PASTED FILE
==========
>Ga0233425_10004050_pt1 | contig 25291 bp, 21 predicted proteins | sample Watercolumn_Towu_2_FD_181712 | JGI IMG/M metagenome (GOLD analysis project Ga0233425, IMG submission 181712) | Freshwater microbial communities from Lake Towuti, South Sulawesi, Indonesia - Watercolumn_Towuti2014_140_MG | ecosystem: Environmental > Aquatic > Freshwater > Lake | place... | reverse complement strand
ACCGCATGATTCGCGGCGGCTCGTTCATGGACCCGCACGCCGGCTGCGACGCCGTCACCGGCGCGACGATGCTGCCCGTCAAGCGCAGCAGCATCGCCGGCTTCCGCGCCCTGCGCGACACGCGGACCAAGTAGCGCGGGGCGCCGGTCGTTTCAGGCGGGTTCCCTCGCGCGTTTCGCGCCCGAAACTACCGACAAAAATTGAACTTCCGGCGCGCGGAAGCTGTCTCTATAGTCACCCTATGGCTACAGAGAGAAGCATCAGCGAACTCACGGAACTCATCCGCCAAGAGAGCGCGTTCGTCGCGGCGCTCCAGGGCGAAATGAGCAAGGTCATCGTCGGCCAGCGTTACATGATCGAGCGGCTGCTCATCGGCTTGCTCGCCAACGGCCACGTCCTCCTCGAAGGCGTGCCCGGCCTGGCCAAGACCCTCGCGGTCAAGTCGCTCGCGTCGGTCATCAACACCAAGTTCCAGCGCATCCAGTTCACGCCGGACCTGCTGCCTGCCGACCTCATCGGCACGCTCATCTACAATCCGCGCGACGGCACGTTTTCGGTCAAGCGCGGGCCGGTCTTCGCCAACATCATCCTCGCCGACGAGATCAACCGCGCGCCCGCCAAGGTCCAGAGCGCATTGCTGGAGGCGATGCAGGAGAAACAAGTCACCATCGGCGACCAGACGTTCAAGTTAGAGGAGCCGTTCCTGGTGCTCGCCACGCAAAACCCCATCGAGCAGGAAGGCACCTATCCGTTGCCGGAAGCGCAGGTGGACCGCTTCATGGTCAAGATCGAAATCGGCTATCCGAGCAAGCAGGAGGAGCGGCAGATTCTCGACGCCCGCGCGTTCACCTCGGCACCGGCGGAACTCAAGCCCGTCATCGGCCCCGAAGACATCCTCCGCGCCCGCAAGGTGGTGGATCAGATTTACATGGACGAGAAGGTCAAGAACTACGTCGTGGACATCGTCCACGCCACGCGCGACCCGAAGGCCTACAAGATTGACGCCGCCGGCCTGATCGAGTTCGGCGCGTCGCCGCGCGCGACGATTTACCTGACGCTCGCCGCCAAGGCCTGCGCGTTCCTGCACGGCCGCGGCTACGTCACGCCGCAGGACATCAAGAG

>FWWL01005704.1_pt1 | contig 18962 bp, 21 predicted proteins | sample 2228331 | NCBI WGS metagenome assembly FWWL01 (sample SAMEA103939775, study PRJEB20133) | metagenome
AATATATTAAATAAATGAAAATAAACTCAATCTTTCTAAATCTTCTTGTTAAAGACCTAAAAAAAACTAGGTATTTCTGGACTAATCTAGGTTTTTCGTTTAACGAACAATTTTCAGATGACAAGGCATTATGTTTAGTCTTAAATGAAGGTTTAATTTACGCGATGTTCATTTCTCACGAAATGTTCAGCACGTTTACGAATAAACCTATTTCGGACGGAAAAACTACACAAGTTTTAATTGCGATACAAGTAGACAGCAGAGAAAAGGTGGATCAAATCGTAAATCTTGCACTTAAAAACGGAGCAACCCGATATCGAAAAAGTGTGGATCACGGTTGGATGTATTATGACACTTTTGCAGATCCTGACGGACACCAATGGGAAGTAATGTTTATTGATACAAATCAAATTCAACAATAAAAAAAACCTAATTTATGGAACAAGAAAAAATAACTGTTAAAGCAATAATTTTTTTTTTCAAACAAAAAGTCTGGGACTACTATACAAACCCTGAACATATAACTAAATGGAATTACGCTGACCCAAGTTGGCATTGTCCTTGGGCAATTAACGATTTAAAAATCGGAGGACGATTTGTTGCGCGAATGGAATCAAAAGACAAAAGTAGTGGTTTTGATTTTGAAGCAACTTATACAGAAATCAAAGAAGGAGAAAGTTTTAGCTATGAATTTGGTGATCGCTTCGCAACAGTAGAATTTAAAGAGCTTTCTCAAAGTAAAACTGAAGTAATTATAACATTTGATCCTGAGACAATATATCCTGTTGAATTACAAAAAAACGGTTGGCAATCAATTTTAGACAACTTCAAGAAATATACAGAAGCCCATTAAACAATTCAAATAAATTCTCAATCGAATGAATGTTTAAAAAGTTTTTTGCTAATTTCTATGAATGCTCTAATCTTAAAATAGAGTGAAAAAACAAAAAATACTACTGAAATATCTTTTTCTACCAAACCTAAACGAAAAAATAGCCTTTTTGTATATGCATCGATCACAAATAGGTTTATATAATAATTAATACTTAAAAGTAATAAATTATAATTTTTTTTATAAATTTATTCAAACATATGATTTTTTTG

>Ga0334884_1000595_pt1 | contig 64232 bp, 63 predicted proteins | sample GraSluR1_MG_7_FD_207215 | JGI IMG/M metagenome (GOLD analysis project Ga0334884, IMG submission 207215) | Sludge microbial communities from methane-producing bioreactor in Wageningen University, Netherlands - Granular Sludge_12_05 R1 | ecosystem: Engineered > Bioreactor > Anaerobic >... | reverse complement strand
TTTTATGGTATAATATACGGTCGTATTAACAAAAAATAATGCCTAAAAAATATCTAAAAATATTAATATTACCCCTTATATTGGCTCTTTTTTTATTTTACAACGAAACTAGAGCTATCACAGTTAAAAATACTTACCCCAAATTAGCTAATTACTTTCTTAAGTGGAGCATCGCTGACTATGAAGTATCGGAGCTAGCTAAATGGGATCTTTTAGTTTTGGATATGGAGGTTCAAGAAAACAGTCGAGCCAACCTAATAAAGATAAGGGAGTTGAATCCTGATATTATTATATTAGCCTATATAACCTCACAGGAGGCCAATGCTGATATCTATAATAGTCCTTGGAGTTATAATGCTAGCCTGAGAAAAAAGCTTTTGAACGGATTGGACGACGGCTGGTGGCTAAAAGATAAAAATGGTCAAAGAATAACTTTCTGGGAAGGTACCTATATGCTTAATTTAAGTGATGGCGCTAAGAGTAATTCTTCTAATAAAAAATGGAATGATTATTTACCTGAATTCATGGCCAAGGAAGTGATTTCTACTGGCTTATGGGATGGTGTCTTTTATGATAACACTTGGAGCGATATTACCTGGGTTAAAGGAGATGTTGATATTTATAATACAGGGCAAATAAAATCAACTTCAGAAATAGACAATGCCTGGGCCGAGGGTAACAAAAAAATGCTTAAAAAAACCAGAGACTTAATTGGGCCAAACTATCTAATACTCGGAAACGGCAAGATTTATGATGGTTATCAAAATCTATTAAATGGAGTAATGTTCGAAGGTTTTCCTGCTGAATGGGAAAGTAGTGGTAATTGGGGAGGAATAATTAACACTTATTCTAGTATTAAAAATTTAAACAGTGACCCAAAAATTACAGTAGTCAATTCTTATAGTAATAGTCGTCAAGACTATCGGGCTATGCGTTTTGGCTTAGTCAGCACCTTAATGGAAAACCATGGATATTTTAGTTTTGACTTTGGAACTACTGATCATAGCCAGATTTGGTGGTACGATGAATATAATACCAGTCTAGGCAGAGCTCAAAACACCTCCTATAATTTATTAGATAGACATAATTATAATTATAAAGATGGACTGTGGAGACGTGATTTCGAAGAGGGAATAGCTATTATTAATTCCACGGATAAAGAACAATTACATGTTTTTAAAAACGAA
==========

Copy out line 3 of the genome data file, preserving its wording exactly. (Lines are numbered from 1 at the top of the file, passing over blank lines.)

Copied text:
>FWWL01005704.1_pt1 | contig 18962 bp, 21 predicted proteins | sample 2228331 | NCBI WGS metagenome assembly FWWL01 (sample SAMEA103939775, study PRJEB20133) | metagenome